World First Look

New study: clear land rights in developing world could avoid costly disputes

Land rights disputes between private land investors and indigenous peoples can delay projects and increase company costs. The Tenure Facility aims to cut down on disputes by strengthening the legal ownership of indigenous lands.

A boy jumps into a river in Paragominas, Brazil, in the northern state Para. Indigenous lands in Para, a national reserve, were decreed under federal protection in 2017 while other areas were opened to mining. Clear indigenous land rights help companies avoid costly land disputes.
Andre Penner/AP/File
|
Caption
  • Astrid Zweynert
    Thomson Reuters Foundation

More than half of land rights conflicts in the developing world have not been resolved, pitting companies, governments, and businesses against indigenous communities, researchers said on Tuesday.

The most common cause of these often violent and sometimes deadly disputes is the displacement of indigenous and local people from land they have lived on for generations but for which they do not hold legal title.

The research by TMP Systems and the Rights and Resources Initiative found that approximately 60 percent of nearly 300 land conflicts since 2001 have not been resolved, but in Southeast Asia that number rose to almost 90 percent.

More than 65 percent of such conflicts in Southeast Asia delayed business operations and 71 percent resulted in lawsuits, while almost three quarters have lasted more than six years, the researchers found.

"Many investors in land in Southeast Asia have become embroiled in intractable disputes because they did not recognize the legitimacy and importance of customary tenure rights," said research lead author Ben Bowie, a partner at TMP Systems, a consultancy based in Britain.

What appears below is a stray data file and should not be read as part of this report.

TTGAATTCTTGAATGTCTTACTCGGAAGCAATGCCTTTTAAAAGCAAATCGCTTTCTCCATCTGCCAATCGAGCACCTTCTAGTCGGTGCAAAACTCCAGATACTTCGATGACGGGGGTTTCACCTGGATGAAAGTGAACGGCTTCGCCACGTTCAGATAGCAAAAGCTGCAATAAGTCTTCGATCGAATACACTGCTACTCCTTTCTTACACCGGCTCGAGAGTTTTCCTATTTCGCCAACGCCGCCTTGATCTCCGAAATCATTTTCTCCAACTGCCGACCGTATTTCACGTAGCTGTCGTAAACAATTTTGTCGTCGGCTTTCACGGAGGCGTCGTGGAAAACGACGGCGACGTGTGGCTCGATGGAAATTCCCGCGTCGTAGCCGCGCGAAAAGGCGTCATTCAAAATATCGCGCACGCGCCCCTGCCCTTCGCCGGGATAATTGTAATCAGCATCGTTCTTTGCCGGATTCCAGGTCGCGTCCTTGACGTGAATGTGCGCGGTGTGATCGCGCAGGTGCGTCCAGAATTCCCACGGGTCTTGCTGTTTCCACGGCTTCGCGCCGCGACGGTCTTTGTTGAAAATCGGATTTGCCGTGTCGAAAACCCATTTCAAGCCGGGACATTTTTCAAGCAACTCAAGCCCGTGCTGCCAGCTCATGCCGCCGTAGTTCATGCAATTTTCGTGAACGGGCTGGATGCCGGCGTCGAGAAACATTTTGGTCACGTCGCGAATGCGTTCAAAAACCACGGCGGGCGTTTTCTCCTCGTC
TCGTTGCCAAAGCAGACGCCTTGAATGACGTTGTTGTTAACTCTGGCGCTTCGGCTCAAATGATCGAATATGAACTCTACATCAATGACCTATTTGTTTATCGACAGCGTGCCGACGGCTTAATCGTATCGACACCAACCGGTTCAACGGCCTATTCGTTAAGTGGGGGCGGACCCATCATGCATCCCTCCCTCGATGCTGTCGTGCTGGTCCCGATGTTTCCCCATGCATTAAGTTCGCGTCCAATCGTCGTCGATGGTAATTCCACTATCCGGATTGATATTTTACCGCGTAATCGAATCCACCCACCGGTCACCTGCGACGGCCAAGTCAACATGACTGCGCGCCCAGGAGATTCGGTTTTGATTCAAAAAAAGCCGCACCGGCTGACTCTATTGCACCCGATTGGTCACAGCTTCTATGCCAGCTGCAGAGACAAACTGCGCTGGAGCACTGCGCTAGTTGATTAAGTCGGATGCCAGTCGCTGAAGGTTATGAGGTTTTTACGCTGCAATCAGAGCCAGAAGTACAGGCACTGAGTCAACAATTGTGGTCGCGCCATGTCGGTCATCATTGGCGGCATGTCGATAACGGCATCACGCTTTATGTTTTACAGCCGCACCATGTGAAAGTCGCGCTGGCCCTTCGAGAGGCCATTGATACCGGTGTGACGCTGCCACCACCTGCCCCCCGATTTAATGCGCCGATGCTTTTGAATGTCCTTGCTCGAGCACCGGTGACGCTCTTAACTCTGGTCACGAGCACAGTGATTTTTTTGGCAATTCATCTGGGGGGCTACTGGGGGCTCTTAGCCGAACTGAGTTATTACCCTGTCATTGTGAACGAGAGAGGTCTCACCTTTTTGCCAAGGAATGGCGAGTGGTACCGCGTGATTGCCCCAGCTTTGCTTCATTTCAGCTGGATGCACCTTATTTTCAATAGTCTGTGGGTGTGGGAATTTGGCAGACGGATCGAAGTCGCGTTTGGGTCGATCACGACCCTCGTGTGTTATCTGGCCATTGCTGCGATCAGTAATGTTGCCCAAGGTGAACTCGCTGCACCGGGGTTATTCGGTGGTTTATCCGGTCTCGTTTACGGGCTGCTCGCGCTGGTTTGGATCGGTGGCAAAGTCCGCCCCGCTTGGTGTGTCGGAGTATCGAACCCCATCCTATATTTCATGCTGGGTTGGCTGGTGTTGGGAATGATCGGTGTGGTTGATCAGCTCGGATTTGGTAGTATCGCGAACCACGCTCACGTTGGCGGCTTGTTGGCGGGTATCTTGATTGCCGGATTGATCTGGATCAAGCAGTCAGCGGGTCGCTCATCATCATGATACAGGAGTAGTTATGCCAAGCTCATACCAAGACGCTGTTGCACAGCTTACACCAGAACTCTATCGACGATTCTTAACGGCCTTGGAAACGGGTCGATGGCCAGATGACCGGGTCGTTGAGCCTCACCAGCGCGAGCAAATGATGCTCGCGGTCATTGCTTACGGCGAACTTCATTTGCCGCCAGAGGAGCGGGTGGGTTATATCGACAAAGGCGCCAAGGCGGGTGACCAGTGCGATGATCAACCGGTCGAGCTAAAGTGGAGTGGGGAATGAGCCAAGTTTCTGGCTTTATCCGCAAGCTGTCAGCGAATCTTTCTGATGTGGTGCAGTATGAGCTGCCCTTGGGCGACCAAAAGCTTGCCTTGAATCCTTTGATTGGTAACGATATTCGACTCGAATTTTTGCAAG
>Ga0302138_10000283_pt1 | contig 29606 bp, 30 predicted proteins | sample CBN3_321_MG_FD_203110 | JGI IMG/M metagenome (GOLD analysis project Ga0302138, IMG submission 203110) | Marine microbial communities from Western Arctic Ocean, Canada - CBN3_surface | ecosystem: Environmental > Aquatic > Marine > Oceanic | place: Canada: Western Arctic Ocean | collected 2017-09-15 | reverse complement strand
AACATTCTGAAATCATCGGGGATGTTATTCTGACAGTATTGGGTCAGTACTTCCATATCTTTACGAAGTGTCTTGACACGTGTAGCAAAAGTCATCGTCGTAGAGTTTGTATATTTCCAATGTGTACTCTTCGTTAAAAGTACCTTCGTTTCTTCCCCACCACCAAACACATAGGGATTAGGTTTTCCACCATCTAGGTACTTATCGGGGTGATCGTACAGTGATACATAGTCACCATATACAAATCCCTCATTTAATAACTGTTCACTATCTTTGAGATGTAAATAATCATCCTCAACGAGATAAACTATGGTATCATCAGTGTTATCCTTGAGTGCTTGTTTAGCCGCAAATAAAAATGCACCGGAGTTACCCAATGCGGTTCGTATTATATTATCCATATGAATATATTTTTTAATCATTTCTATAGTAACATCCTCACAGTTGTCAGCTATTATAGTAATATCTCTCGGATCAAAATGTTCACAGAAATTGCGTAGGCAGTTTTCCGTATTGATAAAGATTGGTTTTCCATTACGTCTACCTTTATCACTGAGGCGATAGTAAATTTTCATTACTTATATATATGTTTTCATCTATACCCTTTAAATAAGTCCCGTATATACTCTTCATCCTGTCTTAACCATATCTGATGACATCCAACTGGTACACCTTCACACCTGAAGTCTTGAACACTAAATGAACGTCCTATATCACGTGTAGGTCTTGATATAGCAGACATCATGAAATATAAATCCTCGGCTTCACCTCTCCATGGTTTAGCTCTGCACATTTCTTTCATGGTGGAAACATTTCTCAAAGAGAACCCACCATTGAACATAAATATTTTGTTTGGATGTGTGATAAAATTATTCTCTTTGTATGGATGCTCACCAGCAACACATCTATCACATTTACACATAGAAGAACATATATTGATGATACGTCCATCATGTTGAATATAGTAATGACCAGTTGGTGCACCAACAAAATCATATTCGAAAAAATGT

Research has shown conflicts over land can increase a company's operating costs by as much as 29 times and can even result in businesses abandoning operations.

The study examined 51 conflicts that started after 2001 as companies sought to develop indigenous and communal land for agriculture, logging, tourism, and energy projects in Indonesia, the Philippines, Malaysia, Laos, Thailand, Cambodia, Vietnam, and Myanmar.

Over three quarters of such conflicts in Southeast Asia started before development operations began, which typically reveals a lack of faith by the affected people that companies and governments will respect their rights, the study said. This compares to 56 percent in Africa.

Andy White, co-ordinator of the Rights and Resources Initiative, a global network working to advance land rights, said companies have an important role to play in avoiding conflict over land.

"Private land investors that recognize the risk of insecure land rights and work with indigenous people and communities can set an example for other businesses," he told reporters.

Mr. White said the International Land and Forest Tenure Facility, launched at a conference in Stockholm on Tuesday, will help local people to take advantage of existing laws and policies to establish their rights over land.

The Tenure Facility, funded by the governments of Sweden and Norway and the Ford Foundation, is the first initiative to put indigenous people and local communities at the helm of such efforts, White said.

Clear legal ownership and demarcation of indigenous land will in turn help companies to respect land rights, he added.

This story was reported by Thomson Reuters Foundation.

of 5 free articles this month > Get unlimited free articles
You've read 5 of 5 free articles

Sign up for a one month free trial.

Get unlimited access to CSMonitor.com for one month.

( No credit card required. )

( Or, learn about our Subscription options )